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Armond White

The Movie Myths and Poetry of City Men


Beautiful Something expresses tenderness in gay life.

Joseph Graham can't put his finger on exactly what gay men are looking for, not even when his characters are putting their fingers (and more) into intimate places and spaces--both physical and mental. That's why he's titled his superb new movie Beautiful Something. This film, about six Philadelphia men whose lives criss-cross overnight, works like poetry. It is a figuring-out of various desires through movie codes and poetic form.

Central figure Brian (played in full dimensions by Brian Sheppard) is a poet going through more than writer's block. Words may describe his feelings and observations, but he can't find the exact word--or recipe--to relieve his lonely, horny anxiety. He's in existential heat as depicted in Graham's opening scene that is itself a quote of Faye Dunaway's legendary existential heat at the beginning of Bonnie & Clyde (1967).

Brian feels caged by his emotions and his intellect; before going out to the bar, he exercises and checks himself out in a blurred mirror. Sweaty and randy, he catches a fallen eyelash on his finger tip, makes a wish and blows it into the air--like the also legendary transition to the desert in Lawrence of Arabia (1962).

Years ago, these movie quotes would have won Graham acclaim--like a romantic Tarantino or an American urban Andre Techine. It's not too late for that because Beautiful Something--the best film in years by a gay director from the U.S.--shows that Graham has his finger on that seldom defined something that connects gay male yearning.

The typewriter in Brian's apartment is an artifact from another age but it's also a pre-Grindr tool for expressing the impulse to connect; its significance is only as outdated as the film's bar- and club-hopping rituals, keys to gay city life. Graham treats that nightworld poetically--he replaces realism with almost surreal, romantic noir atmosphere and a series of erotically-charged encounters that are the best thing this side of Julian Hernandez. The smiles are sexier than the thrusting.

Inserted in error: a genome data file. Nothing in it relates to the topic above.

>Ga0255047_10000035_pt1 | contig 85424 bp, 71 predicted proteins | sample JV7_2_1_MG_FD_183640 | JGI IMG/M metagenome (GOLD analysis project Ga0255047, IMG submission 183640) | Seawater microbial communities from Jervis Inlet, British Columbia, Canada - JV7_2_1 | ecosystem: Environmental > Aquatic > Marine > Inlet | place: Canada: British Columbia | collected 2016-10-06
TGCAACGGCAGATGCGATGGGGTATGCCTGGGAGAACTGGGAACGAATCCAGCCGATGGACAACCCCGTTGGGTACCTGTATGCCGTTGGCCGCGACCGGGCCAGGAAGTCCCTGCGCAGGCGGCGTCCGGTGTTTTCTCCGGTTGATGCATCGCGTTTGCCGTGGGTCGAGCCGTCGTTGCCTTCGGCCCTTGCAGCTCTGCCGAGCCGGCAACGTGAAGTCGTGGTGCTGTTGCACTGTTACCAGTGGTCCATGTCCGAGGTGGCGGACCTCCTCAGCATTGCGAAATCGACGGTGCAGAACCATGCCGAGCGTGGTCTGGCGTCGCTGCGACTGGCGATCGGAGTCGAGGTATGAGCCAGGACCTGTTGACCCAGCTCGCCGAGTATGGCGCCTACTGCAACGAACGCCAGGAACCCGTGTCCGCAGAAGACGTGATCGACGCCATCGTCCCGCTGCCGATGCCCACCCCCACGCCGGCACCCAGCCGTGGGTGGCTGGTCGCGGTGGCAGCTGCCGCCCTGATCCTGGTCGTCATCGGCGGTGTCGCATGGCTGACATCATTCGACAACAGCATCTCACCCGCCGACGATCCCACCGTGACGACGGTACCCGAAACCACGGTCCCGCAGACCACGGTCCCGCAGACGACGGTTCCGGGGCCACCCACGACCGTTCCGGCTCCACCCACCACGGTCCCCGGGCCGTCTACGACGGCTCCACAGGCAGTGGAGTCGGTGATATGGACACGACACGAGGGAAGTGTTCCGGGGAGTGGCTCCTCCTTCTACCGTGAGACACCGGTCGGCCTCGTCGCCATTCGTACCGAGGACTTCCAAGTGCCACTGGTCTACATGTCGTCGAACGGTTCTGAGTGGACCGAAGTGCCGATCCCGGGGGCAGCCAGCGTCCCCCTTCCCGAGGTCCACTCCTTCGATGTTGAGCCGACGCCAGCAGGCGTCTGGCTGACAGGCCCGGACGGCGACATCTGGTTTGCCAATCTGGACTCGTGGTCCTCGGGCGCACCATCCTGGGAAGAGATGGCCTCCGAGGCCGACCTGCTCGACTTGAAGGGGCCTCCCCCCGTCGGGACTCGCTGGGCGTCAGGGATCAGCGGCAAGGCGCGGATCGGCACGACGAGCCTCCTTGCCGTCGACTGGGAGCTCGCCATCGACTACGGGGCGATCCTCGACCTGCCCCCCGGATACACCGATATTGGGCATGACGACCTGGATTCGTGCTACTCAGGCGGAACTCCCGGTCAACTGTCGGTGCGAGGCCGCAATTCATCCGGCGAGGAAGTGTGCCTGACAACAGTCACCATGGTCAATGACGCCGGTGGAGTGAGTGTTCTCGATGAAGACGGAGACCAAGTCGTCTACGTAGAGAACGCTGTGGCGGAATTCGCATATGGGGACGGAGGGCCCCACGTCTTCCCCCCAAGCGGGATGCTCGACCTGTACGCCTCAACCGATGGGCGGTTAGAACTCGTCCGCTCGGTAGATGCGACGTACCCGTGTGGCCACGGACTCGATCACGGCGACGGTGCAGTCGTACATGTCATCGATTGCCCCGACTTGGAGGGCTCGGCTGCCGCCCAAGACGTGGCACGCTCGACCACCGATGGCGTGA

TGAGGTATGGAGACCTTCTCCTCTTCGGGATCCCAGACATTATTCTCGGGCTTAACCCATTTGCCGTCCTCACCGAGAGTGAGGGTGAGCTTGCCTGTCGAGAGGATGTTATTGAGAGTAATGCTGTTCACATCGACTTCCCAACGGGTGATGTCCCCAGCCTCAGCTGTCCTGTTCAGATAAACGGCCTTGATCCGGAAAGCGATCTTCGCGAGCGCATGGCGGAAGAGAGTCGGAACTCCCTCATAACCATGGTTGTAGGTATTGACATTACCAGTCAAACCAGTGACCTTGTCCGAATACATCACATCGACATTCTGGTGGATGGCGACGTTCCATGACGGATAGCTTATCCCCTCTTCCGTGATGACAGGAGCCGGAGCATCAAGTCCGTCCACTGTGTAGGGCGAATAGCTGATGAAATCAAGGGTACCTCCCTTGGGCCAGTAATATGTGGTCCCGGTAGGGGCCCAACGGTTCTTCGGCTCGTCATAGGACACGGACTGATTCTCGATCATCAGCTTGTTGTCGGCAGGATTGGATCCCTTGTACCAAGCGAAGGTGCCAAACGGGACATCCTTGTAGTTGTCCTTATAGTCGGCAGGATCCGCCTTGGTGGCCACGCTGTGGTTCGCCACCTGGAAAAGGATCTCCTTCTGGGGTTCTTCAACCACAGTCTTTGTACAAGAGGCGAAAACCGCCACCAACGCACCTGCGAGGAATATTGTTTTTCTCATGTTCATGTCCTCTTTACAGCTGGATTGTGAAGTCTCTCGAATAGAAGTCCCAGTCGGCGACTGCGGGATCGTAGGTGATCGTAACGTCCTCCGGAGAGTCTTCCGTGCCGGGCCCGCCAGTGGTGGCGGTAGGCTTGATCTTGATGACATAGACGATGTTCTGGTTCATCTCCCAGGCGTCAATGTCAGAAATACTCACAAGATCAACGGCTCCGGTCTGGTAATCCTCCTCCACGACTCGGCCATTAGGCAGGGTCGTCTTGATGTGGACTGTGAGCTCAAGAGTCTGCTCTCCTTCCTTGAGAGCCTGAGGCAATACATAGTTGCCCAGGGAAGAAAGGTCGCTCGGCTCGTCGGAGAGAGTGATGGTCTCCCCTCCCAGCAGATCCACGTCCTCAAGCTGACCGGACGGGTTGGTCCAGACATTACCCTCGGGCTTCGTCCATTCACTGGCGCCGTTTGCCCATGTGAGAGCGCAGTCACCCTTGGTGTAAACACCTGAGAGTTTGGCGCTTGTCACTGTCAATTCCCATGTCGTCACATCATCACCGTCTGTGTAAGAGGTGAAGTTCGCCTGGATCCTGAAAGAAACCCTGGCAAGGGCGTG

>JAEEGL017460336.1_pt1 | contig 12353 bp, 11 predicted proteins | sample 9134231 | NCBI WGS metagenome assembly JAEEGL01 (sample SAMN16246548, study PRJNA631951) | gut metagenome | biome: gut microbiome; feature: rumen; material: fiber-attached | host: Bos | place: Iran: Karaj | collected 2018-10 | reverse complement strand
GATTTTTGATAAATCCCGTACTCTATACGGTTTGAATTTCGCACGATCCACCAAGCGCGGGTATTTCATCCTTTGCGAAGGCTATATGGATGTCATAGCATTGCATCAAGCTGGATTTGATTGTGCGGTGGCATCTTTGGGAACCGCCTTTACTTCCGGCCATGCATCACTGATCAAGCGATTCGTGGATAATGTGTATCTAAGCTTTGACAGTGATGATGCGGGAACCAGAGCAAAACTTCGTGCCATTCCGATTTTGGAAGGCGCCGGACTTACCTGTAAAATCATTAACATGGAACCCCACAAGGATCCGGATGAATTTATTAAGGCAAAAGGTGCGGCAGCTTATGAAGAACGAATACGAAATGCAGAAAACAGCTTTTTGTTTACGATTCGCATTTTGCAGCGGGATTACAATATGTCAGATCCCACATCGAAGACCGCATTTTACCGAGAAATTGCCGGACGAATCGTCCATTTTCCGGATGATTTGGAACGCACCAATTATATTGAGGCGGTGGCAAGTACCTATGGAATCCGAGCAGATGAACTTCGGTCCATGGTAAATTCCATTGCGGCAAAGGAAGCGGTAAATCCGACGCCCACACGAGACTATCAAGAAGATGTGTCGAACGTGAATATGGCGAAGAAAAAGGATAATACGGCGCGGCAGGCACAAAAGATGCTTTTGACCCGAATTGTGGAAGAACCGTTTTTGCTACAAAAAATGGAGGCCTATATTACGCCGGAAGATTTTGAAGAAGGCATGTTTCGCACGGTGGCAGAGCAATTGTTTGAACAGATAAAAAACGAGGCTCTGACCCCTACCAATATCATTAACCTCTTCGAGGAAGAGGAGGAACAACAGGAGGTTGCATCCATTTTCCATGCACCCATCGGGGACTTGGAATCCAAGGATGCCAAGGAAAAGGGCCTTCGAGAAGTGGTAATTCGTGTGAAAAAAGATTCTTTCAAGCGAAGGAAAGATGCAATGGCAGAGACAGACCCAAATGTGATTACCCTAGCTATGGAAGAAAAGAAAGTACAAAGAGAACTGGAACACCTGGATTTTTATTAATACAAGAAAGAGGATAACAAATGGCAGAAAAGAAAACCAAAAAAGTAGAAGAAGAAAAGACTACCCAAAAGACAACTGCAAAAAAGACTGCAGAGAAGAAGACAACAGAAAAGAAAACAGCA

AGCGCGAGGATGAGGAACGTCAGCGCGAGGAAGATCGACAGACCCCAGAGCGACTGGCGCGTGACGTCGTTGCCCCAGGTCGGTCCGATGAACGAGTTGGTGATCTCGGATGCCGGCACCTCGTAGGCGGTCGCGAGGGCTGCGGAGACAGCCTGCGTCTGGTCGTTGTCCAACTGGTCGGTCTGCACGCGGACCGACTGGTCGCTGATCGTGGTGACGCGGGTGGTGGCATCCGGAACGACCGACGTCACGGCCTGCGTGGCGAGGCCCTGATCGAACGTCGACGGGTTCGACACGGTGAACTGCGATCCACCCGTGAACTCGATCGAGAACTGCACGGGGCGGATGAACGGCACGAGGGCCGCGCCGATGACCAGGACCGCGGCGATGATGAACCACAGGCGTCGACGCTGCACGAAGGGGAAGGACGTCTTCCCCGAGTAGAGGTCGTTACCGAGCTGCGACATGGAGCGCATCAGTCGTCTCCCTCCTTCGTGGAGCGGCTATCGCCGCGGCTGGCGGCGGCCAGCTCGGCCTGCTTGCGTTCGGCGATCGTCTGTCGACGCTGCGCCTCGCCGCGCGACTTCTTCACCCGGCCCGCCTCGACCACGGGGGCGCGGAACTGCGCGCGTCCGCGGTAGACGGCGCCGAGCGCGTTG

The men in Brian's world may be figments of his poetic imagination--or memories: Jim (Zack Ryan) is an actor caught in a sexual fever of possessiveness and obsession with sculptor Drew (Colman Domingo). Bob (John Lescault) is a casting agent who can't make the ultimate personal decision. Sergio (Matthew Rios) is a street kid looking for more than fun. Dan (Grant Lancaster) can't move on without being drawn back into Brian's passion.

Each man is introduced in separate episodes after Brian instructs both a sardonic bartender and a new trick, "Gay is a comforting myth." These modern men are mythic, each suggests an individual poem that symbolizes and reflects their common humanity. The intensity of Jim and Drew's humping (and its daunting racial undercurrents) anticipates the pang of Brian and Dan's past and that craving is echoed when Sergio appears. Beautiful Something evokes the intangibles of gay experience while most gay American movies are literal-minded depictions of social and political behavior. This is deeper.

The sex in Beautiful Something is casual but the need goes deeper. When Brian finally recites his poem, it is actually by gay poet Richard Siken whose recent admission to an interviewer also describes this movie: "How do I make room for the possibility of deep care and tenderness between men who aren't fucking if I sexualize every male/male relationship I encounter? Perhaps the subtleties come later. Perhaps we need to push all the way into highly erotic realms to allow ourselves the room to pull back into places of possible non-sexual tenderness."

In Graham's own interviews he says he wants to make horror films--as if scared of what he knows. But Beautiful Something is worth seeing because Graham touches on tenderness.

Watch a trailer for Beautiful Something below:

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Armond White